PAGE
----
A few years ago in another job I had the task of cataloguing a collection of about 100 Far East Prisoner of War memoirs. These stories of the terrible hardship suffered by military and civilian prisoners at the hands of the Japanese Imperial Forces during the Second World War were difficult – and humbling – to read, but truly showed how strong the human survival instinct is.
One book that wasn’t part of this collection was Eric Lomax’s The Railway Man. I always wanted to read it, but was hesitant. I honestly didn’t know if I wanted to read another FEPOW story. The other week I watched the recent film adaptation starring Colin Firth. It was a perfectly okay film, yet I knew there must be more in the book.
I requested the book, and am glad I did. Many aspects were familiar to me – capture at Singapore, time in Changi, being moved into the jungle to work on the Burma-Siam railway – but this book was different and not just because of the torture that Lomax endured. The story does not end at the end of the war; it goes on into great detail about the effects of his wartime experiences on his life and ultimately ends with forgiveness and friendship.
It is these aspects that set this book apart and make it a classic. If you’ve only seen the film, do read the book. If you haven’t seen the film, do read the book. But whatever you do be prepared to be appalled, astonished and deeply moved.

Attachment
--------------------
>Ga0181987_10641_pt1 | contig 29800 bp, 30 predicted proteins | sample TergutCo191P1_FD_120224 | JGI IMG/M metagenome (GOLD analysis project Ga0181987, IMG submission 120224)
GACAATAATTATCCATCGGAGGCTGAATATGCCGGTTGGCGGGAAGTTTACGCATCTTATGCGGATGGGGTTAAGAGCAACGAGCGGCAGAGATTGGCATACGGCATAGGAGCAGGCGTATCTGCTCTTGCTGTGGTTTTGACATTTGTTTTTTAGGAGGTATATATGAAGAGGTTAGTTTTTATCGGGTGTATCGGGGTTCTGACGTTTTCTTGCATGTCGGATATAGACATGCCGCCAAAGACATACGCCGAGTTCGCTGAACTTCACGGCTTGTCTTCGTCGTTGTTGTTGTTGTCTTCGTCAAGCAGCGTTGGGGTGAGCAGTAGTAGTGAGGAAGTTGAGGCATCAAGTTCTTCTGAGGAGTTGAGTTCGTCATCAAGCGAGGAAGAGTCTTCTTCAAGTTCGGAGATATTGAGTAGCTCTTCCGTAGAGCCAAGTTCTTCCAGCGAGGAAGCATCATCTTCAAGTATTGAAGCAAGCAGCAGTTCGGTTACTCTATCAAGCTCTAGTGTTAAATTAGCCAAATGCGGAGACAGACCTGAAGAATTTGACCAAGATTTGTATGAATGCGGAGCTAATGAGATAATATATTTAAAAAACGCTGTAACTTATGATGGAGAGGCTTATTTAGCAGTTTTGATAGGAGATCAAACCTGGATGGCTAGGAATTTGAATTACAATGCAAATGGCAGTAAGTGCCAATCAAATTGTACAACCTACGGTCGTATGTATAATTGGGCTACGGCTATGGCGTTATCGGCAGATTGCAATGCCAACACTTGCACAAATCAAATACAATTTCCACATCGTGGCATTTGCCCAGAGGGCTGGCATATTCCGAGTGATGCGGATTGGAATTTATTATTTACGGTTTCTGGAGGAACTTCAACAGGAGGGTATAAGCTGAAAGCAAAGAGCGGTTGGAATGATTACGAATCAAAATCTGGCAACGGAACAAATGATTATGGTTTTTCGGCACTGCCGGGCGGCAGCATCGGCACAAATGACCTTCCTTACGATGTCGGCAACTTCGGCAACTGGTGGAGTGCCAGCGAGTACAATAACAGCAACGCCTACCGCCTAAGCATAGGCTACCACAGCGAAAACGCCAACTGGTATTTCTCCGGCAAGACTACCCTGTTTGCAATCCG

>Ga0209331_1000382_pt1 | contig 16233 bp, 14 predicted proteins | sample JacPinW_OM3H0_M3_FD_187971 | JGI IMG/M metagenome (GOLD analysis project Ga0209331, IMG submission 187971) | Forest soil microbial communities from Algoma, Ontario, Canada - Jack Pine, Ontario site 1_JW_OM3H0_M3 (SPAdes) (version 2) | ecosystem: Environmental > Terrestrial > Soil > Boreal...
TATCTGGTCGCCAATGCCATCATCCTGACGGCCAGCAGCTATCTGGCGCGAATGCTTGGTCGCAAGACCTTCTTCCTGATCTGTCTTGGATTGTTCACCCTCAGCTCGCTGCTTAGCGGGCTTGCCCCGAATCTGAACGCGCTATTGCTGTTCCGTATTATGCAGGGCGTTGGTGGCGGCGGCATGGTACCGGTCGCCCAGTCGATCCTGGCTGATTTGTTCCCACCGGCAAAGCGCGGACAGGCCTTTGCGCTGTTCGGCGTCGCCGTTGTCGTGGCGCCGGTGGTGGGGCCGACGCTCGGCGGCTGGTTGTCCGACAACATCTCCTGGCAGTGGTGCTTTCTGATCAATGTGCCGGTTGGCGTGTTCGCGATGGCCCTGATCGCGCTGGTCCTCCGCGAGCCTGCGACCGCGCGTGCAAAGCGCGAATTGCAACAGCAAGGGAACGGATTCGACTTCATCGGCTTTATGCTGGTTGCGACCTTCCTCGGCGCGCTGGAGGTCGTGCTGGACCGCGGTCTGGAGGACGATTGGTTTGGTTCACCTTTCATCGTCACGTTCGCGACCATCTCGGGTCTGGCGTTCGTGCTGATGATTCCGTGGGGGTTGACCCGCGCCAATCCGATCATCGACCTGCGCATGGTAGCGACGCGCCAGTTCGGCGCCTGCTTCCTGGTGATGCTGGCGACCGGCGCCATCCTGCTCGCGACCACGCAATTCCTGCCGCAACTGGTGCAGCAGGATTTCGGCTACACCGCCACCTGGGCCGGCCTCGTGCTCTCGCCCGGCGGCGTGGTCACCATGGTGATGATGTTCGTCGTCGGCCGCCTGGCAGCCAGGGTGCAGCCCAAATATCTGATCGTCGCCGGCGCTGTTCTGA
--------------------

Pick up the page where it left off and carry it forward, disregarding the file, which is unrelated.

Tears in the darkness : the story of the Bataan Death march by Elizabeth & Michael Norman
This book’s title came from a Japanese kanji for “the loneliest despair” imaginable. So be warned, it is as heart-wrenching as it is compelling a read as you will ever find on the Second World War. The book recounts the desperate fighting in 1942 in which the American and Filipino force fought the Japanese until near starvation in the worst military defeat ever incurred by the United States. This was but a foretaste of the horrors which the 76,000 allied POWs faced on the notorious 70 mile long “death march” to the POW camps after surrender to the Japanese. During the march and their subsequent two and a half year long incarceration thousands of POWs were literally starved, worked and/or beaten to death.
Tears gives us a dimension that other recent books of ‘wartime voices’ (which tend to give excerpts of accounts from one side) often don’t – a biographical account of Ben Steele (one of the American soldiers) and accounts of his American comrades are juxtapsed with Filipino and Japanese accounts of the same events. So we get powerful insights into what this hell did to the bodies and minds of the POWs. It also lifts the veil on the psyche of the Japanese soldier. Certainly callous indifference through to deliberate cruelty typified many a Japanese soldier but some quite startling insights emerge as well. A film The Beast of Bataan about the post-war trial of the Japanese commander has been slated but appears to have stalled for the time being. If you would like this as an audio book it is available for download at Christchurch City Library’s Overdrive.
Slavery by Another Name : The Re-Enslavement of Black Americans from the Civil War to World War 2 by Douglas A. Blackmon